Seasonal Influenza and Mortality
Can big data from a bad flu season yield insights into all-cause mortality and help guide insurance risk assessment? RGA and Blue Dot partner to explore the global spread of infectious disease and arrive at fascinating insights.
Chokingunya Fever (Scor Global Life)
Chikungunya fever (CHK) is a febrile illness associated with severe arthralgia and rash. CHK was first identified in Tanzania in the early 1952 and has caused periodic outbreaks in Asia and Africa since the 1960s. The virus is transmitted from human to human by vectors, infected Aedes aegypti and/ or Aedes albopictus female mosquitoes.
Zika Virus Outbreak – What Does It Mean for Insurers? (Gen Re)
In February 2015 the Ministry of Health in Brazil investigated and later confirmed an outbreak of Zika virus that has since then spread rapidly through Latin America.1,2 Infection with Zika commonly causes very mild symptoms but this outbreak has created global news headlines and prompted some startling reactions. The WHO declared a global public health emergency, Brazil deployed 200,000 troops to battle mosquitos and women across Latin America were advised to postpone pregnancy.
Anticipating Infectious Disease Impacts in an Increasingly Globalized World (Webcast)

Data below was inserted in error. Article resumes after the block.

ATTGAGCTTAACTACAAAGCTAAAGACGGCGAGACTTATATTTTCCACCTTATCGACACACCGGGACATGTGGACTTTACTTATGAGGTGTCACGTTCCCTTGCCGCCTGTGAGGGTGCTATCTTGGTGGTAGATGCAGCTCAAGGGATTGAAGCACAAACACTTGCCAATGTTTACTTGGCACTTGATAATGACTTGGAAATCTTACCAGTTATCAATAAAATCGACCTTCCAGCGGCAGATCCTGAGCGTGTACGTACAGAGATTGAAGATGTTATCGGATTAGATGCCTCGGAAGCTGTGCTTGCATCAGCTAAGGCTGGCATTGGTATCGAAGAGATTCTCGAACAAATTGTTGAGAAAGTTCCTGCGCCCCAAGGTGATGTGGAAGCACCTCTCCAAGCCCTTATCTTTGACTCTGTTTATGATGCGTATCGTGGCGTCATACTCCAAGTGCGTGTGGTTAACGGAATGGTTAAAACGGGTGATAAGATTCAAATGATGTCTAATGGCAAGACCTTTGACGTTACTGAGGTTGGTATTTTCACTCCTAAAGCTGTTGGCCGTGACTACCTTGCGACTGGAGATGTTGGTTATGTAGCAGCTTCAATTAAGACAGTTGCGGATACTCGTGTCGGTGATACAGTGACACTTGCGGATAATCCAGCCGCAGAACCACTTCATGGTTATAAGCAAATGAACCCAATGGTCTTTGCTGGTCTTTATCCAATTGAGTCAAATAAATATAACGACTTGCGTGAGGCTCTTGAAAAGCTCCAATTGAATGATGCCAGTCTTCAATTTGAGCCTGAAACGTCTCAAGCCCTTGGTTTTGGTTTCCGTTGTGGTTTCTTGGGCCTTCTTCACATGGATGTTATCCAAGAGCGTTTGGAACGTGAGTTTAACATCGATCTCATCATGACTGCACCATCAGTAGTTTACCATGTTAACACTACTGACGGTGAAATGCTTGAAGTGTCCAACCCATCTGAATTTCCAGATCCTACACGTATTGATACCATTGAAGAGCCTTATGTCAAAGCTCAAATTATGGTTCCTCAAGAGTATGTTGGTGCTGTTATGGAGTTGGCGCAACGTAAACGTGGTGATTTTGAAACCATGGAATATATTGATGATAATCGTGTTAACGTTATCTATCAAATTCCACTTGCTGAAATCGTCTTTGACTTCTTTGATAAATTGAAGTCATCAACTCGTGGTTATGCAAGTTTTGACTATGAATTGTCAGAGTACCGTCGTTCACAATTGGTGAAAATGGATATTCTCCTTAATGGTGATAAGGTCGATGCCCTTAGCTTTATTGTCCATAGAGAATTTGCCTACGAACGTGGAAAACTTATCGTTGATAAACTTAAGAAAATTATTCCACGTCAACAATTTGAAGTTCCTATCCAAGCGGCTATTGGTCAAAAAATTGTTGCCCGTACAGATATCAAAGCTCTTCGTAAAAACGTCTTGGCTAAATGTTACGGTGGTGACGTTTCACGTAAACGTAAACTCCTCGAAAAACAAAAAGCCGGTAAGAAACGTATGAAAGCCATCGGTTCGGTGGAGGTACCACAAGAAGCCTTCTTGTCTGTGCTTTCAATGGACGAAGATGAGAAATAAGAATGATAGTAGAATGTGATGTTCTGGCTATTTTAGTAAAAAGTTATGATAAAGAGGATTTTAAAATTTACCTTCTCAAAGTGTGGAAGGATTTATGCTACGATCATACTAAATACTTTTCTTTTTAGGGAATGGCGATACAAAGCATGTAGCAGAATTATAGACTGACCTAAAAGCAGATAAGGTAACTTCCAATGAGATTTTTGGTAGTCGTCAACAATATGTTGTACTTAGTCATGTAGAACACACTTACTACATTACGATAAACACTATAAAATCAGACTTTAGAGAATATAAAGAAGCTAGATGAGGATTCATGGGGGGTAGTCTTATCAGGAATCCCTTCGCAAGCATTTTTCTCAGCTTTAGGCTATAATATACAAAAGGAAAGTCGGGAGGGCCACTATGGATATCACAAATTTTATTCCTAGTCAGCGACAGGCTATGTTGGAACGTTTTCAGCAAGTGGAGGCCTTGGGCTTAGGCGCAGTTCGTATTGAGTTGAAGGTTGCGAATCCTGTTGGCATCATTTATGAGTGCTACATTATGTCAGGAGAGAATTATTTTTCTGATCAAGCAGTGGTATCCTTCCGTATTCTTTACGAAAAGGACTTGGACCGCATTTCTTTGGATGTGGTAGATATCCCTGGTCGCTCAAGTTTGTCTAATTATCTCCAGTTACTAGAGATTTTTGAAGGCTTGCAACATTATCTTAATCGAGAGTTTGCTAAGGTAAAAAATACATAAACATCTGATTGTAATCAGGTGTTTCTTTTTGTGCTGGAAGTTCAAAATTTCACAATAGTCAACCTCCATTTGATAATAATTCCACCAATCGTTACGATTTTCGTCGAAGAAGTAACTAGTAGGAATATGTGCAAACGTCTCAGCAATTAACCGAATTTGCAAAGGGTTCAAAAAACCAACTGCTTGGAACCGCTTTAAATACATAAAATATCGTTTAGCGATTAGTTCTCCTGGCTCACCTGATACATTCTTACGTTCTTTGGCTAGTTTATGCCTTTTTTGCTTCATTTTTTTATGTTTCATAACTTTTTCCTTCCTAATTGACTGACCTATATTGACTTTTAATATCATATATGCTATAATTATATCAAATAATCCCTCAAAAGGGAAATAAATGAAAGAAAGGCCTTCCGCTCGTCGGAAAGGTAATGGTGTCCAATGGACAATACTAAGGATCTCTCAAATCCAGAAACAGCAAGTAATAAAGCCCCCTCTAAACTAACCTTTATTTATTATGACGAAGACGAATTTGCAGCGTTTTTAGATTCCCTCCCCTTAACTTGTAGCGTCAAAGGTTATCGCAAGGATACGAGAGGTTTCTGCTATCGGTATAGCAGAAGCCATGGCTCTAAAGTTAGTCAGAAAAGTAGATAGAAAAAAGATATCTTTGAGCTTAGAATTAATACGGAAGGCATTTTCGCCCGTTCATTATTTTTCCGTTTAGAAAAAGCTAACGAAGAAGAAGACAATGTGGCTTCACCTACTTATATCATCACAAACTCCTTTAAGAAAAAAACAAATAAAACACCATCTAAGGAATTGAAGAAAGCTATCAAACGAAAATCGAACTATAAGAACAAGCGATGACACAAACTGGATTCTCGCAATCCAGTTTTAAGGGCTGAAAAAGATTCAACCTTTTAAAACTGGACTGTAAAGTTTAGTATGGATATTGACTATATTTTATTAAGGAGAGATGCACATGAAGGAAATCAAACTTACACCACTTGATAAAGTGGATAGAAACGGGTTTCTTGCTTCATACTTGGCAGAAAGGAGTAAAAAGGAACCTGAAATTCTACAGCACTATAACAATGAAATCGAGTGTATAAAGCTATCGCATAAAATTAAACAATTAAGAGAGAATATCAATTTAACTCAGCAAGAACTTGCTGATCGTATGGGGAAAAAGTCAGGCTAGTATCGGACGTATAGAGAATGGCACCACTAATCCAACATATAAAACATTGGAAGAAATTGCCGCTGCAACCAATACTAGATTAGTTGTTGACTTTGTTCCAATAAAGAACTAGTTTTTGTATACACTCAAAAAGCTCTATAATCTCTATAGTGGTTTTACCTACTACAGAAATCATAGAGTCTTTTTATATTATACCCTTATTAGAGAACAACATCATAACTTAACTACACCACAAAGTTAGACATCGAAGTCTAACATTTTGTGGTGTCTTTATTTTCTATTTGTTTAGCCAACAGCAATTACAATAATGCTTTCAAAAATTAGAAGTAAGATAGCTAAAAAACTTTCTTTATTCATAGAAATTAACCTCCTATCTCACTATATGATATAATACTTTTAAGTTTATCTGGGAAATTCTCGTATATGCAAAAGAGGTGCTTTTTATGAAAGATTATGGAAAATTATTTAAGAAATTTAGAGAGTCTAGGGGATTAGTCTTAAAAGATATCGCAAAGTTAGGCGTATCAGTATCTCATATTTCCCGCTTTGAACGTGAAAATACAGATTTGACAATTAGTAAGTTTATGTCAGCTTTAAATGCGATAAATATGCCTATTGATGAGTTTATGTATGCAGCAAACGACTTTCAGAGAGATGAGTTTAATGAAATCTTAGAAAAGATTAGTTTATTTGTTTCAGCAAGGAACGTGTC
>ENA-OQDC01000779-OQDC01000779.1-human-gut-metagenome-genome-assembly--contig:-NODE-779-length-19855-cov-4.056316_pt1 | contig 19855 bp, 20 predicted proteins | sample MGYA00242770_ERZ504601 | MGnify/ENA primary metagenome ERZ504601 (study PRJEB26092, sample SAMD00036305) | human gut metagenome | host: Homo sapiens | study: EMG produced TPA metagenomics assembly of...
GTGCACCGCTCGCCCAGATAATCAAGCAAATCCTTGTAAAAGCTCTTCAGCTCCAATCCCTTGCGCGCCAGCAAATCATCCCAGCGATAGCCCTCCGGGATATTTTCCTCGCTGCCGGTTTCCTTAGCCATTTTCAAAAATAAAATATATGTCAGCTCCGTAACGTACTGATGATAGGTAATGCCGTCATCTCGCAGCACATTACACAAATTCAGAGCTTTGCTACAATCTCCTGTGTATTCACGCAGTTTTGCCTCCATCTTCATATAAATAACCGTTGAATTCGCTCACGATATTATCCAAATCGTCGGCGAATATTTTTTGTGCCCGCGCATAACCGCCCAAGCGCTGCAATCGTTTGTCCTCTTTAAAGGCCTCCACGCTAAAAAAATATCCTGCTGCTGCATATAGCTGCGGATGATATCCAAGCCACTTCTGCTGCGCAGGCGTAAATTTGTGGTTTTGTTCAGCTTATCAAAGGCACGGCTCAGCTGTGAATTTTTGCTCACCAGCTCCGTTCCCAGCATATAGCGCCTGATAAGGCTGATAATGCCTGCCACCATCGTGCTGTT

This webcast will cover what we currently know about emerging global infectious diseases, reflecting on events from the 1918 Spanish flu to the current Ebola epidemic in West Africa. We will also discuss what tools are available to help the insurance industry better plan for and respond to tomorrow’s inevitable epidemics.
Not to Be Sneezed at – The Threat From Infectious Disease
The range of infectious diseases that cause distress, illness and death remains truly staggering. Malaria, pneumonia, HIV, meningitis, plague, yellow fever, cholera, influenza and most recently Ebola continue to influence not only individuals but the economic and social life within large regions of the world. Most countries have experienced epidemics of one form or another over the past decade. The majority has been contained, but the H1N1 influenza outbreak of 2009 briefly demonstrated the potential for global reach.